Celebrating Artists of Color: Penelope Davis, Donald Holdman, Tracy Murrell, and Delores Surry-Smith
Douglasville, Georgia – In celebration of Black History Month, the Cultural Arts Council of Douglasville/Douglas County will exhibit new and recent works by local artists Penelope Davis, Donald Holdman, Tracy Murrell, and Delores Surry-Smith during the months of January and February.
Exhibiting various mediums, styles, and subject matters, the exhibit will open Tuesday, January 17 and will remain on view through Wednesday, February 22. The special reception, hosted by the Douglas County Connection, will be held on Saturday, January 28 from 7 until 10 p.m. at the Cultural Arts Council. Gallery admission, tours, and receptions are always free; special gallery tours are available with appointments – 770.949.2787.
Penelope Davis, a South Carolina native, is a self-taught painter of over thirty-five years. A member of the Douglas County Art Guild, Penelope’s favorite subject matters include whimsical faces and florals. While acrylic paint is her medium of choice, she also expresses her love of paper in her mixed media work. Penelope’s work is influenced by fashion, nature, and everyday life.
Donald Holdman, a classically trained painter originally from Colorado, received his degree in Fine Arts with an emphasis on the old masters and classical painting from the University of Colorado. He later attended the Colorado Institute of Art, where he received a degree in Commercial Design and Illustration. After moving to Atlanta in the early 80’s, Holdman worked at Turner Outdoor Advertising, where he had the distinction of being the first black illustrator/ designer hired at the company. After being promoted to creative director, Holdman was further distinguished at “Turner” by being commissioned to design the official artwork for the first Martin Luther King Jr. Federal Holiday Celebration.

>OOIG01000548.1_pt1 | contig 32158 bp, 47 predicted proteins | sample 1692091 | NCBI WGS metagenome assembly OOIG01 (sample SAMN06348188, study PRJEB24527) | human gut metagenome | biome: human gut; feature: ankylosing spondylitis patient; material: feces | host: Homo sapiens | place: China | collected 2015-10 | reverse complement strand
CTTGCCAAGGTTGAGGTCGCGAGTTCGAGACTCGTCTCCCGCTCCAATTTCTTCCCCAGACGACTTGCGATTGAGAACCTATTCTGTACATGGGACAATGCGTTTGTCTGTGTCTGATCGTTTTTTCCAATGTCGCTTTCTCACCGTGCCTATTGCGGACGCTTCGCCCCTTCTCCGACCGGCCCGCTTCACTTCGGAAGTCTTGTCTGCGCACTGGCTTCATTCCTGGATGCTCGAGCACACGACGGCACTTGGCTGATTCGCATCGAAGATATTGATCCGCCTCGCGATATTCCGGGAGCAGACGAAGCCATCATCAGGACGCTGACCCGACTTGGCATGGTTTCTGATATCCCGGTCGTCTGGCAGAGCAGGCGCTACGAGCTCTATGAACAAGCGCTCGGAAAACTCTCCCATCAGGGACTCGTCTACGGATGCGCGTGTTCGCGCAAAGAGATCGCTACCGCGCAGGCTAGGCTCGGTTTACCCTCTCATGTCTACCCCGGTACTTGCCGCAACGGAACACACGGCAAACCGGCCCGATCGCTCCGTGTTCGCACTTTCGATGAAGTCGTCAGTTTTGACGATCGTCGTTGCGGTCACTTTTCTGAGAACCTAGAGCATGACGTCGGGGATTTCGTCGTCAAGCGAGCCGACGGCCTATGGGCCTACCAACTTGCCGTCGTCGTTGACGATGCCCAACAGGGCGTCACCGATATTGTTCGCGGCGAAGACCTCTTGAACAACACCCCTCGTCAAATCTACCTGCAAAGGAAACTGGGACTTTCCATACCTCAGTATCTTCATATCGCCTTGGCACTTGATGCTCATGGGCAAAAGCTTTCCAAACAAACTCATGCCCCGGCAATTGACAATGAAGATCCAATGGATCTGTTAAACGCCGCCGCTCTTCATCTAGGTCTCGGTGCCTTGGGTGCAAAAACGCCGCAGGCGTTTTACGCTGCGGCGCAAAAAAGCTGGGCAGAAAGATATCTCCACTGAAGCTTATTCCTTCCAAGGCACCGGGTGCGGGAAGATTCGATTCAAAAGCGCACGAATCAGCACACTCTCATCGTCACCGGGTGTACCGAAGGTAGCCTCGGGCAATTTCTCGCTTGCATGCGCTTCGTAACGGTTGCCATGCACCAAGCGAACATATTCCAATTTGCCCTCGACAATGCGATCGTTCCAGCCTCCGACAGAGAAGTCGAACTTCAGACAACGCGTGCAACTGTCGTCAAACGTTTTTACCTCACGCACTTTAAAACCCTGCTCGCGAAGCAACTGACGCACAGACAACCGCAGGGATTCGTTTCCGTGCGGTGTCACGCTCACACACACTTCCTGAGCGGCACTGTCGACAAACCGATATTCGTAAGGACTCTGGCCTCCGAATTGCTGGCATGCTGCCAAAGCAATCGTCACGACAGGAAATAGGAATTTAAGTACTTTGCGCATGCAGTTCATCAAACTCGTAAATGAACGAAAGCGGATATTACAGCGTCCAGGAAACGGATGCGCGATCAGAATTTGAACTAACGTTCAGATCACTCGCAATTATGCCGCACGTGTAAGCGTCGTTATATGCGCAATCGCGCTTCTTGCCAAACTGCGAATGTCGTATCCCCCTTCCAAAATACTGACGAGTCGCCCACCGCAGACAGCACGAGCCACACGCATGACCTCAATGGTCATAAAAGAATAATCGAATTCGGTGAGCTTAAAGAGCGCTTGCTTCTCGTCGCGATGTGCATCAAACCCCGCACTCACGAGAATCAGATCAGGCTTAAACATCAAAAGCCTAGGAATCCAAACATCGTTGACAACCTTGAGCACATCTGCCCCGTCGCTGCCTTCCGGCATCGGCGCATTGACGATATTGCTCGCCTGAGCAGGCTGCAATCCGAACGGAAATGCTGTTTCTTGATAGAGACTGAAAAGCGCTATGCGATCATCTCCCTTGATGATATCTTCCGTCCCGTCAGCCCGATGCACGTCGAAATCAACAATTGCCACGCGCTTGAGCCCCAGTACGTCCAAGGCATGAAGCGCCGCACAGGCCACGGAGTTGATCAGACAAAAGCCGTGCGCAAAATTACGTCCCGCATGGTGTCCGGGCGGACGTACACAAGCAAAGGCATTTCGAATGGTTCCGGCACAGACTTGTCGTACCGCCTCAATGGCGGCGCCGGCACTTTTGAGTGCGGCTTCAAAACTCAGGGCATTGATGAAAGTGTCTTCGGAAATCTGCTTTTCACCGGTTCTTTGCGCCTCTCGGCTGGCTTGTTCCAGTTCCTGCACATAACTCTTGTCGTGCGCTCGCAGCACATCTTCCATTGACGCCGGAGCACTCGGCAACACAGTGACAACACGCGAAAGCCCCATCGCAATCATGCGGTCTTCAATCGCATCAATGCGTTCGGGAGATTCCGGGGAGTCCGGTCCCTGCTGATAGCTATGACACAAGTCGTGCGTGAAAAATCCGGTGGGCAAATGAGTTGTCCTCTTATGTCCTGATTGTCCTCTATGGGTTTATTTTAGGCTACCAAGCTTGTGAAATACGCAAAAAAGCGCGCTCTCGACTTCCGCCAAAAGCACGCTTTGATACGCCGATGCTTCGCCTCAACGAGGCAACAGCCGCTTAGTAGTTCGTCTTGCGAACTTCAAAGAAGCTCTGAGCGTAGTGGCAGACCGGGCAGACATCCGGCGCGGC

Tracy Murrell, an Atlanta-based artist, uses silhouettes to re-contextualize imagery of black females as entry points for deeper conversations on gender, race, ethnicity, privilege, and beauty. Painted in high key color, her paintings are reminiscent of Pop and Post-Pop masters such as Lichtenstein, Katz, and Hume. Murrell served as the 2011-2013 President of African Americans for the Arts, and is currently the curator for Hammonds House Museum, as well as a consultant with the National Black Arts Festival.
Delores Surry-Smith, born and raised in Georgia, attended Spelman College before moving to New York – where she married and started a family. About 30 years ago, upon her return to the state, Delores started Sudi Arts, now known as SurrysmithArt.com, as she spent more time developing her artistic talents. Delores’ artwork sets out to show the light and dark sides of how people live. Much like Blues musicians create rich beautiful melodies with dark undertones, Delores works to leave a lasting impression with viewers through the use of varying forms, textures, tones, and techniques.
The Cultural Arts Council of Douglasville/ Douglas County, located at 8652 Campbellton Street in historic downtown Douglasville, Georgia, is open Mondays through Fridays, 9 a.m. to 5 p.m.
For directions and more information, visit www.artsdouglas.org or contact the Cultural Arts Council at 770.949.2787.